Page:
The next day, we once again got up around 5 am. This time we were going to the assembly area in the New Mexico desert about 80km north of Las Cruces. Once there, we had about 24 hours to have the rocket ready for launch. While the plan was that we'd only have to unpack our rocket and reassemble it, none of that worked for the avionics team. Firstly, the IMU integration that I had just tested so extensively in the hotel didn't work anymore. It turned out, that the IMU measurements were suddenly all wrong, meaning the rocket would sense itself at a 30 degree angle when it was pointed straight. It might have been the transport or the environment - the 43° C heat and dusty wind certainly didn't help us either. So I spent most of my time during the day adding a compensation for the sensor bias. Once it turned dark, at least the weather became better for working. We started assembling the avionics and everything seemed to work, until we did some basic shock testing. That means hitting the nosecone on the table. We weren't exactly sure what was happening, until we realized that the entire PCB was losing power every time we hit it on the table. The components, especially the power connector, hadn't been soldered well and were all starting to come loose. Alessandro used this chance to show off his soldering skills and resoldered all of the critical components using a gas-powered soldering iron. In a last, unfortunate mishap, we destroyed the camera that was supposed to film the launch from the rocket. It was attached by a cable to the avionics, which had to be disconnected before removing the avionics. We forgot to do that and ripped the camera apart. Although technically there was a spare part for everything, in the dark of the night we were unable to find it. At that point we had about two hours left until it was time to get up for the launch, so I tried to get some sleep but there wasn't really any space left in the RV.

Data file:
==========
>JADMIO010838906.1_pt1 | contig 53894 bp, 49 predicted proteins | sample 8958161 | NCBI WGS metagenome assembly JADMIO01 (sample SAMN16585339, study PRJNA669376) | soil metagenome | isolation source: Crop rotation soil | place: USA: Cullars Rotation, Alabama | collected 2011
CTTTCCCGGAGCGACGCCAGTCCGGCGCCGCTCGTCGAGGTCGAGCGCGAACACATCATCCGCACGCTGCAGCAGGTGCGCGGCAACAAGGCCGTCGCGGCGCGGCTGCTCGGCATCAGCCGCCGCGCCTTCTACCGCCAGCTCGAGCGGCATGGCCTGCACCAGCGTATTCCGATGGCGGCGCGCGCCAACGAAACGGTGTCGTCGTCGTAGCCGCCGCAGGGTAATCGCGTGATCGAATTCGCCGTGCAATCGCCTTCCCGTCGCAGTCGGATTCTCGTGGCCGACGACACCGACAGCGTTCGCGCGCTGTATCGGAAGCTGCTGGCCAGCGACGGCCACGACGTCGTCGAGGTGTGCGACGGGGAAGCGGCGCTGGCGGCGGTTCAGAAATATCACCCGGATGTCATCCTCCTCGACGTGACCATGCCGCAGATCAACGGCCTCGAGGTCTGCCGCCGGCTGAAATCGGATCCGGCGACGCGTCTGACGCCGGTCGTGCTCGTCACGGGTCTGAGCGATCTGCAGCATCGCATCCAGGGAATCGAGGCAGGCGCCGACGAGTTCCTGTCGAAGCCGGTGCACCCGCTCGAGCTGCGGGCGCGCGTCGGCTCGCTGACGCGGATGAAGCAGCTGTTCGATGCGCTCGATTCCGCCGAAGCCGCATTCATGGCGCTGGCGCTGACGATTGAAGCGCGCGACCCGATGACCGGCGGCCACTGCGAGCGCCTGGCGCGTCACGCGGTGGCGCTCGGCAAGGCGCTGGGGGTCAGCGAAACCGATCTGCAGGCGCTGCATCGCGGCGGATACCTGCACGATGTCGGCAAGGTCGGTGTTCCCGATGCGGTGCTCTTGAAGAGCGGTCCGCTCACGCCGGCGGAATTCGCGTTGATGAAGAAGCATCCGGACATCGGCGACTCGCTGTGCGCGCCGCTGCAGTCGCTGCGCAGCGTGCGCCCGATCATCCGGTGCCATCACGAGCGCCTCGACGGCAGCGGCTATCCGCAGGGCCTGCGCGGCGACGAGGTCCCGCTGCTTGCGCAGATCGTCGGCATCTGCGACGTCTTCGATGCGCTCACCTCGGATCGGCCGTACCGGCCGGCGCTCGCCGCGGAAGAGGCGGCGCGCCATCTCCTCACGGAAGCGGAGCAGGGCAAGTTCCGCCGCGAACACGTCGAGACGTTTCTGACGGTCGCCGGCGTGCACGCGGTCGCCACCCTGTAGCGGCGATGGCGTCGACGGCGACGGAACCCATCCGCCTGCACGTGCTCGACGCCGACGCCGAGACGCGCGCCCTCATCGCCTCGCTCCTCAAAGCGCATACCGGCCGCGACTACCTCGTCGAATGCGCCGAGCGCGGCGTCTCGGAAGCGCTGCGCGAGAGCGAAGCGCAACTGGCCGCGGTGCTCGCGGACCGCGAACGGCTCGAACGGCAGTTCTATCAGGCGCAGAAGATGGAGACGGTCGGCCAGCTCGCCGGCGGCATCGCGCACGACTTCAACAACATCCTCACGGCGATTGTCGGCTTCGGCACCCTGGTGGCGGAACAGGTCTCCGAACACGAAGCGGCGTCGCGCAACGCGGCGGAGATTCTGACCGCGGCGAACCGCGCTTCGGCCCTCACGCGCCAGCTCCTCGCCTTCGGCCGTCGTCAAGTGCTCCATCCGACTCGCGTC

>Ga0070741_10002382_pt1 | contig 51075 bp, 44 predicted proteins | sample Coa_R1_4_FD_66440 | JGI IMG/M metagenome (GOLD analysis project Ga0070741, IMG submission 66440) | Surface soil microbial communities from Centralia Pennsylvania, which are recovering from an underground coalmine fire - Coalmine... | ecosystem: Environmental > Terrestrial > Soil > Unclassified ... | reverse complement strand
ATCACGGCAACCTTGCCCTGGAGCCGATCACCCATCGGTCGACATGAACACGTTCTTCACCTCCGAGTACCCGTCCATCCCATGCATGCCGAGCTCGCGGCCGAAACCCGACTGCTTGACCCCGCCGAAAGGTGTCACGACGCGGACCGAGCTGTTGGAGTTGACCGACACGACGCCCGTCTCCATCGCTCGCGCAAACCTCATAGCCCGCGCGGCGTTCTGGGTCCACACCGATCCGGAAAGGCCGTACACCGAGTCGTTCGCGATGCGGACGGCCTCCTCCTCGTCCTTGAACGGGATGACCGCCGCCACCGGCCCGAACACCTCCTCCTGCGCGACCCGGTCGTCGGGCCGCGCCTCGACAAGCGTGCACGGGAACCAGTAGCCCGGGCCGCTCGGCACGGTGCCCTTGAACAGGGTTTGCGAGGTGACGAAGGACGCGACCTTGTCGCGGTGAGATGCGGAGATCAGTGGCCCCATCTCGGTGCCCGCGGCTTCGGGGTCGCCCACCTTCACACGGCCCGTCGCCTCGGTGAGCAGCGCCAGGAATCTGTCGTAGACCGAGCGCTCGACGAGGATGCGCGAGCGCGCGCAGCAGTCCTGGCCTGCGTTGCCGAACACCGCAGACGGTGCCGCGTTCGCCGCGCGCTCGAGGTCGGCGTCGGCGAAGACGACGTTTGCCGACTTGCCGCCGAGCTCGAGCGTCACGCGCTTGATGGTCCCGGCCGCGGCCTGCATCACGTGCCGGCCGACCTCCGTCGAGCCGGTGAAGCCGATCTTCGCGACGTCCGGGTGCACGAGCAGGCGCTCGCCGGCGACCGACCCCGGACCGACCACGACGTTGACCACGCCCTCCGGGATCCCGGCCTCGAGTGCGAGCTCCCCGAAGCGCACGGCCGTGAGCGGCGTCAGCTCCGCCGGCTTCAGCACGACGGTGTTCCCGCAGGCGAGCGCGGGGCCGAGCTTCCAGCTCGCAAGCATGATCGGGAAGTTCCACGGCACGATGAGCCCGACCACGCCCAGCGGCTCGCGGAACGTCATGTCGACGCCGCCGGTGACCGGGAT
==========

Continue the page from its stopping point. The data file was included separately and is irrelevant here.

Without having slept really, we started assembling the rocket for launch a few hours later. Unfortunately there were some delays that pushed our launch back to around noon. Then, we finally got our moment of gratification where we could sit back and watch the launch. Except that we suddenly got concerning reports from the EPFL team that their air brakes might have caused the nosecone to prematurely eject and impale their lower stage into the side. Since our rocket was already on the rail, there was nothing we could do but watch now. When it came to the launch, TELL cleared the launch rail nominally but then the engine started misbehaving. Two seconds into flight, the solid rocket motor exploded, making short work of what we had built over the past year. At this point, I wasn't even phased by the accident. For all I knew, all of the systems we had built, worked. Out of all the parts that could fail, it was the one we bought off the shelf. In the afternoon, much of the engineering team found themselves a spot in the shadow to sleep off some of the stress. To add to the bad luck, we were all so focused on the rocket that we hadn't really brought enough food for everyone. Even though the plan was to camp out in the desert, that evening I returned with some others to the hotel in Las Cruces to recover.